Greenpeace Argentina Blocks Bulldozers
Greenpeace Argentina Blocks Bulldozers to Save Jaguars
BUENOS AIRES, Argentina, August 3, 2004 (ENS) - Greenpeace activists, dressed as jaguars, are using motorbikes to track down bulldozers that are destroying forests in a remote region of Argentina. The forest is being ripped up to grow genetically engineered soya that is shipped to Europe and Asia to feed pigs, chicken and cows.
While on the prowl in Salta, on the border of the Great Chaco and Yungas forests Friday, the Greenpeace jaguars located five bulldozers on Friday that were clearcutting and burning the trees.
Five of the Greenpeace activists used their motorbikes to intercept the bulldozers and block their path to the forest. They locked the machines using chains to immobilize them and stamped "Blocked by Greenpeace" on them.
"Argentina’s rich biodiversity is being swallowed up by Monsanto’s genetically engineered soya," said Emiliano Ezcurra, biodiversity campaign coordinator for Greenpeace Argentina.
"The Argentinean government must intervene and stop these unique jaguar forests being destroyed," he said.
Jaguars still live in the Great Chaco American forest which covers a million square kilometres, across Argentina, Paraguay, Bolivia, and Brazil. The big cats also inhabit the Yungas forest, also known as the Clouded or Mountain rainforest. Located entirely in Argentina, it covers about 70,000 square kilometres.
Greenpeace activists tracked down bulldozers all last week, and so far, eight machines remain immobilized and stamped, and the Greenpeace jaguars are on the prowl for more.
The sharp increase in soya cultivation is causing social as well as environmental problems in Argentina. Ramón Ferriera, who lives in the Great Chaco forest, said, "They force us to leave our land, often with guns. Then they come with these powerful machines, knock down all the trees, burn them and plant soya. We see no economic benefit from such great destruction and we lose all we have."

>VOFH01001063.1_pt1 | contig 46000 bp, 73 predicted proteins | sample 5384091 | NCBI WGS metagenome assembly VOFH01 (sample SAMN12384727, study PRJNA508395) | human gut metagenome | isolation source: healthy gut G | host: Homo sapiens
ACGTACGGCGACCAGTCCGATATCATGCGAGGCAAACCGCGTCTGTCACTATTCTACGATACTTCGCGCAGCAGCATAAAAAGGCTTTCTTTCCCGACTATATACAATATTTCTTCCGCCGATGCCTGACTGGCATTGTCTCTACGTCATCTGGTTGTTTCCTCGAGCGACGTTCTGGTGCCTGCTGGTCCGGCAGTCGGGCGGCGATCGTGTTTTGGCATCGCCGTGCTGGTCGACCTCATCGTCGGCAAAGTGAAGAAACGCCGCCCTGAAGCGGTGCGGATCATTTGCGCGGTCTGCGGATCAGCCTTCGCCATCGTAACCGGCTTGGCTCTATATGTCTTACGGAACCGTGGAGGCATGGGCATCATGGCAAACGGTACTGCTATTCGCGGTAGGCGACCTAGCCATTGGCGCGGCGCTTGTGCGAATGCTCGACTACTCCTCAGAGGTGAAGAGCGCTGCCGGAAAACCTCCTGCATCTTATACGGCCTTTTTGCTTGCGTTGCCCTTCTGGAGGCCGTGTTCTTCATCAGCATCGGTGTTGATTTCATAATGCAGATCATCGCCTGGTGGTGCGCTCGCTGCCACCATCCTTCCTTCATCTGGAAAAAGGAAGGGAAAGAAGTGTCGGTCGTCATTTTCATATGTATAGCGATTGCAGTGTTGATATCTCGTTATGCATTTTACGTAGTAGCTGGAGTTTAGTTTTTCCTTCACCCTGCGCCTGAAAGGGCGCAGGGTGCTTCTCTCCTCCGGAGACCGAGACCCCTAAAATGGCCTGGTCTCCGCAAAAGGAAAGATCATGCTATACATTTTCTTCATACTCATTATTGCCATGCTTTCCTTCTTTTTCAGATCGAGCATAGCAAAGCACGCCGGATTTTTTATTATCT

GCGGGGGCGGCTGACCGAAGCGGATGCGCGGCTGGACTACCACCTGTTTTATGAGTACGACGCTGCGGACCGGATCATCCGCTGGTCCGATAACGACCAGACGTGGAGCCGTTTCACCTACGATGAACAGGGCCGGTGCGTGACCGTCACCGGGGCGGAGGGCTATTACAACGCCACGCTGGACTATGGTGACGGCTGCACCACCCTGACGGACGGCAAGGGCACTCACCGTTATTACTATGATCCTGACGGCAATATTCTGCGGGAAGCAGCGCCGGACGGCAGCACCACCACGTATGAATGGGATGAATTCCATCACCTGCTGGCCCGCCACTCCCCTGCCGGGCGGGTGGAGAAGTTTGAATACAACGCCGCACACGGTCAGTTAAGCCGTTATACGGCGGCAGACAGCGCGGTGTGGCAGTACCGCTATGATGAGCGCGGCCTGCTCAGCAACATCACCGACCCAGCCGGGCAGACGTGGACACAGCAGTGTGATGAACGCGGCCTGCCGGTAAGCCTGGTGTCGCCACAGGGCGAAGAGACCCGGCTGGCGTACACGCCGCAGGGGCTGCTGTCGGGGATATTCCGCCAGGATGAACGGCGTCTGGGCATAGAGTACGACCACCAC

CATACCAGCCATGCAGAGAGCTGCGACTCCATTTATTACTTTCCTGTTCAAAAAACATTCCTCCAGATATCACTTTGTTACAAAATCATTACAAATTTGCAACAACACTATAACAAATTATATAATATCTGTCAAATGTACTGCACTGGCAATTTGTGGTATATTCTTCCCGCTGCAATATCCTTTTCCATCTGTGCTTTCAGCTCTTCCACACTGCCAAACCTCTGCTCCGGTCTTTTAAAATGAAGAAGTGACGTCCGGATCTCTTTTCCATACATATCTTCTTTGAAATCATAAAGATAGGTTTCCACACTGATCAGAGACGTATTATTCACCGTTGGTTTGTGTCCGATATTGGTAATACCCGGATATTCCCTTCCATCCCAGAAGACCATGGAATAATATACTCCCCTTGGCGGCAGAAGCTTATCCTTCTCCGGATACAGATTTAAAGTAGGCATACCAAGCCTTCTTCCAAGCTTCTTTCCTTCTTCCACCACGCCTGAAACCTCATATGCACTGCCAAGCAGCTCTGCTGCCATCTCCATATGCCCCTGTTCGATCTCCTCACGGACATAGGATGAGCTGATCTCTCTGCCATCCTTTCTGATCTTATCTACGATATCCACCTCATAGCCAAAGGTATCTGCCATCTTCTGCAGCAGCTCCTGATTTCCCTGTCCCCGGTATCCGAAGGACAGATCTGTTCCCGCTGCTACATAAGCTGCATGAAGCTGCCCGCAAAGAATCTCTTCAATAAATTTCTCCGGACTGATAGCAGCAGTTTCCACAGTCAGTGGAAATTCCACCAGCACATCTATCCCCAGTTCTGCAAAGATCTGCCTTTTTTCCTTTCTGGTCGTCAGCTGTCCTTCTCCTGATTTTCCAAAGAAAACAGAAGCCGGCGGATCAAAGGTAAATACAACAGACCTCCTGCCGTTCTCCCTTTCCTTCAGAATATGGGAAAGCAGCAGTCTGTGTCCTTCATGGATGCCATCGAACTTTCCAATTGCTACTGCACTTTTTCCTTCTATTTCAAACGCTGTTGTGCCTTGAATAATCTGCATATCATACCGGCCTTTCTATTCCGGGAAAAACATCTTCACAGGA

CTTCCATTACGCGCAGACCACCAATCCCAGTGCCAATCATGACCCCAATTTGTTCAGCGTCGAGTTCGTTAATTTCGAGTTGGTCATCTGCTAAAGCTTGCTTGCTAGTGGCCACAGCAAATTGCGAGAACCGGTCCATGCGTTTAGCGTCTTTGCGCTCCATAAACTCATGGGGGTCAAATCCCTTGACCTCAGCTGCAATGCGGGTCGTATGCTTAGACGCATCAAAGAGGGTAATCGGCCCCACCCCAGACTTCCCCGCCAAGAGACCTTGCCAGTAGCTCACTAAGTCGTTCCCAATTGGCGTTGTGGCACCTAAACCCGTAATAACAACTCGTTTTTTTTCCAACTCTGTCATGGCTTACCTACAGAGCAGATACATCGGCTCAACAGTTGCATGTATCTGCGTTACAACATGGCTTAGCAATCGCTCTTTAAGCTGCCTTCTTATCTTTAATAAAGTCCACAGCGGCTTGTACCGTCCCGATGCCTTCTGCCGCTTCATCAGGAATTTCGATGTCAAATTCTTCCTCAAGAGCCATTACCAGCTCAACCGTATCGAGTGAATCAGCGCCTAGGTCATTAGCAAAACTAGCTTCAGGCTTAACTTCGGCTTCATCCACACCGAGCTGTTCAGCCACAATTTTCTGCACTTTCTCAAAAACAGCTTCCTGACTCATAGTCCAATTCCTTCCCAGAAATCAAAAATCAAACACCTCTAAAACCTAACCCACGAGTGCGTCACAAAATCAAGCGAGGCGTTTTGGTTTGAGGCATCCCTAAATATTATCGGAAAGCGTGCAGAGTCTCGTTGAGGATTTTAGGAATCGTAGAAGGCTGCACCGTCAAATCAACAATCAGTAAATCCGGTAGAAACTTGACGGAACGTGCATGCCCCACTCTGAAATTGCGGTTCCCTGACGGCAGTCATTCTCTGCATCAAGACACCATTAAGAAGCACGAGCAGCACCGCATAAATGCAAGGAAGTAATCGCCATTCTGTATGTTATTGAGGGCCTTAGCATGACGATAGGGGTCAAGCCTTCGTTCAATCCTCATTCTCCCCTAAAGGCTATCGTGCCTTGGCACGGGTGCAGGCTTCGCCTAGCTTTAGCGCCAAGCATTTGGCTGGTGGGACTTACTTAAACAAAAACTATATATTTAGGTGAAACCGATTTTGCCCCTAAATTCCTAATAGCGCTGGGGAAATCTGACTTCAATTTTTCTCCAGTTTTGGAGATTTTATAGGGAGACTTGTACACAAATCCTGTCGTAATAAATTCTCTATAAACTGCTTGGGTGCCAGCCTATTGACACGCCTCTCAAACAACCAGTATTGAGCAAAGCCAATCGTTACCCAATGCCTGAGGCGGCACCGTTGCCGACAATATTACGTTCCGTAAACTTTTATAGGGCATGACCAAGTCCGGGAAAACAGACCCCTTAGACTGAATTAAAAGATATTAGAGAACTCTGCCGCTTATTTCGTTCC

Indigenous people and campesinos have never been given title deeds to their land by the authorities, despite the fact that they have been living and working in these forests for decades.
All the land is state owned, and local authorities often sell it to private owners. Since the indigenous people have no title deeds, they have no legal way to defend their land. Many move to the cities looking for work and end up in living in poverty in the growing slums.
Argentina is one country where transgenic crops are embraced, if not universally, at least by the government. Argentina is planning to grow 14 million hectares of soya this year, and almost all of it, 98 percent, is genetically engineered.
Over 90 percent - around 20 million metric tons - of Argentine soya is exported as animal feed to Europe and Asia. Europe accounts for 35 percent of Argentina's soya exports and China for 23 percent.
Some 5,400 people around the world have telephoned their Argentinean embassies this week to demand that Argentinean President Dr. Néstor Kirchner stop the forest destruction, Greenpeace says.